Johanna Gabrielle Ottilie  “Tilly” Edinger was born on November 13, 1897 in Frankfurt, Germany. She was the youngest daughter of the eminent neurologist Ludwig Edinger and Dora Goldschmidt. She studied at Universities of Heidelberg, Frankfurt, and Munich. In 1921, she received her Ph. D at the University of Frankfurt. When she was preparing her doctoral dissertation about the palate of the Mesozoic marine reptile Nothosaurus, Edinger encountered a skull with a natural brain cast. Her early research was mostly descriptive and she was influenced by the work of Louis Dollo and Friedrich von Huene. In 1929,  she published Die fossilen Gehirne (Fossil Brains), the book that established Edinger’s membership in the German and international paleontological communities. She briefly worked at British Museum of Natural History after the events that followed the infamous “Kristallnacht” (Night of the Broken Glass). In 1940, with the support of Alfred S. Romer, she moved to Massachusetts to take a position at the Harvard Museum of Comparative Zoology. Shortly after, she was the first and only woman who attend the founding meeting of the Society of Vertebrate Paleontology (SVP). By the early 1950s, she was not only the major contributor to the field of paleoneurology but also the mentor to a younger generation that was following in her footsteps. She died on 27 May 1967 in Cambridge, Massachusetts.


Susan Turner, Cynthia V. Burek and Richard T. J. Moody, Forgotten women in an extinct saurian (man’s) world, Geological Society, London, Special Publications 2010, v. 343, p. 111-153

Buchholtz, Emily A.; Seyfarth, Ernst-August (August 2001), “The Study of “Fossil Brains”: Tilly Edinger (1897–1967) and the Beginnings of Paleoneurology”, Bioscience 51 (8)

Kass-Simon, Gabrielle; Farnes, Patricia; Nash, Deborah, eds. (1999). Women of science : righting the record. Bloomington, Indiana: Indiana Univ. Press.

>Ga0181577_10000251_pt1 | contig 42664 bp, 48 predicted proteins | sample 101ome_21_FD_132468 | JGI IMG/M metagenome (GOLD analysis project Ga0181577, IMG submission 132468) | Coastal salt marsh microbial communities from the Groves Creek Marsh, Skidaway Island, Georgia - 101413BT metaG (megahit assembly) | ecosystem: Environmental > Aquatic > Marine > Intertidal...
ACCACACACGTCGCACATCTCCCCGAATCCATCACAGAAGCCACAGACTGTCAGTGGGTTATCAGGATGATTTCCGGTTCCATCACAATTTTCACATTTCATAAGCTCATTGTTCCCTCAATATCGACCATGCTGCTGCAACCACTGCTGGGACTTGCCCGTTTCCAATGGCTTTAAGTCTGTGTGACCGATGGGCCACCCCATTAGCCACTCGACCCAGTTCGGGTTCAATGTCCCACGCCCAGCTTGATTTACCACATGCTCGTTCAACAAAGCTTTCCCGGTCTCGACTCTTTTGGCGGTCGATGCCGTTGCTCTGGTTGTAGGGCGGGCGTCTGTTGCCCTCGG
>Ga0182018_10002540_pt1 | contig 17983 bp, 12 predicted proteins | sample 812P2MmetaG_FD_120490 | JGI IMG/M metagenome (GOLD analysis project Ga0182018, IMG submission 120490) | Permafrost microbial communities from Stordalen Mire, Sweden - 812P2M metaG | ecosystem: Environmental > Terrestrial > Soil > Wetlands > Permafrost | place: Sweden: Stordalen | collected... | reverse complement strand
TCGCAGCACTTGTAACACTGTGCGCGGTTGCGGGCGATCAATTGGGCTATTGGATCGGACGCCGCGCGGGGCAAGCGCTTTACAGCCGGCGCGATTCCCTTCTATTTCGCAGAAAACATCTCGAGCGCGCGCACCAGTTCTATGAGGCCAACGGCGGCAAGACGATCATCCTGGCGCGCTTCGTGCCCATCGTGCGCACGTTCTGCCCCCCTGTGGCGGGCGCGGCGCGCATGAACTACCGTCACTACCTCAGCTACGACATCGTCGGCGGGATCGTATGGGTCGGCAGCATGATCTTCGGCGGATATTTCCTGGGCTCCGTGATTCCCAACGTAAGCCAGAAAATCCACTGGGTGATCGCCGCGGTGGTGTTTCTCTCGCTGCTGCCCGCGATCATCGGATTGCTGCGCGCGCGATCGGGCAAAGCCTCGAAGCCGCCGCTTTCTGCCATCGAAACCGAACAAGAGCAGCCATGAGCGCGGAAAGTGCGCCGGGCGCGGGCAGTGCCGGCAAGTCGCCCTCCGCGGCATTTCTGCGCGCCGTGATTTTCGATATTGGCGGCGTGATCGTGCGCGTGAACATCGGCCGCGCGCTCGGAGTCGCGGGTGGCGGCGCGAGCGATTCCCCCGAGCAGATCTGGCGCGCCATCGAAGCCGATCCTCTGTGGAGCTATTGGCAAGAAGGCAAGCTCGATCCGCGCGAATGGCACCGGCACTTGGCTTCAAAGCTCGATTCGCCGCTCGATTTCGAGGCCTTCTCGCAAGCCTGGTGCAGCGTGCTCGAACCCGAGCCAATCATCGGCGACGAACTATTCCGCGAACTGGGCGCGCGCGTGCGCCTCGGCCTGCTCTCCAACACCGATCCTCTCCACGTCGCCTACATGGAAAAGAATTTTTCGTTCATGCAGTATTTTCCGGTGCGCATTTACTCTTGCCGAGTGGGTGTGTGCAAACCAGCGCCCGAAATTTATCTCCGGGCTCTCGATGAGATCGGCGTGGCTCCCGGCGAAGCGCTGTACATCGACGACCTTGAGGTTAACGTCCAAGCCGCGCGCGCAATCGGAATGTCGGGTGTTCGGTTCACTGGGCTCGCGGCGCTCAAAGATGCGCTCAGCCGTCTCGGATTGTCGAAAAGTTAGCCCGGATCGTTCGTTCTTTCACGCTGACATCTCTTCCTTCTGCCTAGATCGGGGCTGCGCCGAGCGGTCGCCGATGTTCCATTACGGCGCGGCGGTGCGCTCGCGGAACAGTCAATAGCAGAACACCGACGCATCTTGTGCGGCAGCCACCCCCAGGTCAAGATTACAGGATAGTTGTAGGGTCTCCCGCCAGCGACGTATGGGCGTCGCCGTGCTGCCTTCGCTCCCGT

Talbot, M., 1911, Podokesaurus holyokensis, a new dinosaur of the Connecticut Valley: American Journal of Science, v. 31, p. 469-479


The Poetry of the Ice Age.

Joseph Mallord William Turner Source of the Arveron in the Valley of Chamouni Savoy 1816 (Image from The Tate Gallery)

Joseph Mallord William Turner
Source of the Arveron in the Valley of Chamouni Savoy
1816 (Image from The Tate Gallery)

Glaciers occupy a privileged site between narrative and science. Percy Shelley’s “Mont Blanc: Lines Written in the Vale of Chamonix“ (1816) used the landscape as a metaphor to analyze the relationship between the human mind and the universe.

Far, far above, piercing the infinite sky,
Mont Blanc appears,— still, snowy, and serene —
Its subject mountains their unearthly forms
Pile around it, ice and rock; broad vales between
Of frozen floods, unfathomable deeps,
Blue as the overhanging heaven, that spread
And wind among the accumulated steeps.

And of course, Mer de Glace, on the slope of the mountain, is where Victor Frankenstein reunited with his Creature: “…From the side where I now stood Montenvers was exactly opposite, at the distance of a league; and above it rose Mont Blanc, in awful majesty…. The sea, or rather the vast river of ice, wound among its dependant mountains, whose aerial summits hung over its recess….” (Mary Shelley, Frankenstein, 1818)

Johann Wolfgang von Goethe,  one of the world’s greatest poets, was also a great naturalist. More important, he was the very first to believe in an ice age. Jean de Charpentier (1786- 1855)  in Essai sur les glaciers presented Goethe’s theories of glacial transport (Charpentier, 1841, p . v).

Jean Louis Agassiz in 1870 (From Wikimedia Commons)

Jean Louis Agassiz in 1870 (From Wikimedia Commons)

In 1837, Karl Friedrich Schimper, a  German botanist and geologist, wrote a poem to commemorate Galileo’s birthday, Die Eiszeit: fur Freunde gedruckt am Geburtstage Galilei.  The expression Eiszeit—“ice age”— appeared for the first time in this poem. One of its stanzas says:

Last vestige of the primal ice,
more ancient than the Alps!
Primal ice of yore, when the might of frost
buried mountain high even the South,
enveloped mountain and sea alike!

Karl Schimper was born in Mannheim, Germany, on February 15th, 1803. During the summer of 1835, he was studying mosses which were growing on erratic boulders in the alpine upland of Bavaria and came to the conclusion that ice must have been the means of transport for the boulders.

Based on the works of Schimper and de Charpentier,  Louis Agassiz (1801–1873) presented his “Discours de Neuchatel,” at the annual meeting of the Swiss Society of Natural Sciences on July 24, 1837. In this seminal work, he proposed that the Earth had been subject to a past ice age.


Kate Flint, The Victorians and the Visual Imagination, Cambridge University Press, 2000.

Tobias Krüger, Discovering the Ice Ages: International Reception and Consequences for a Historical Understanding of Climate, BRILL, 2013.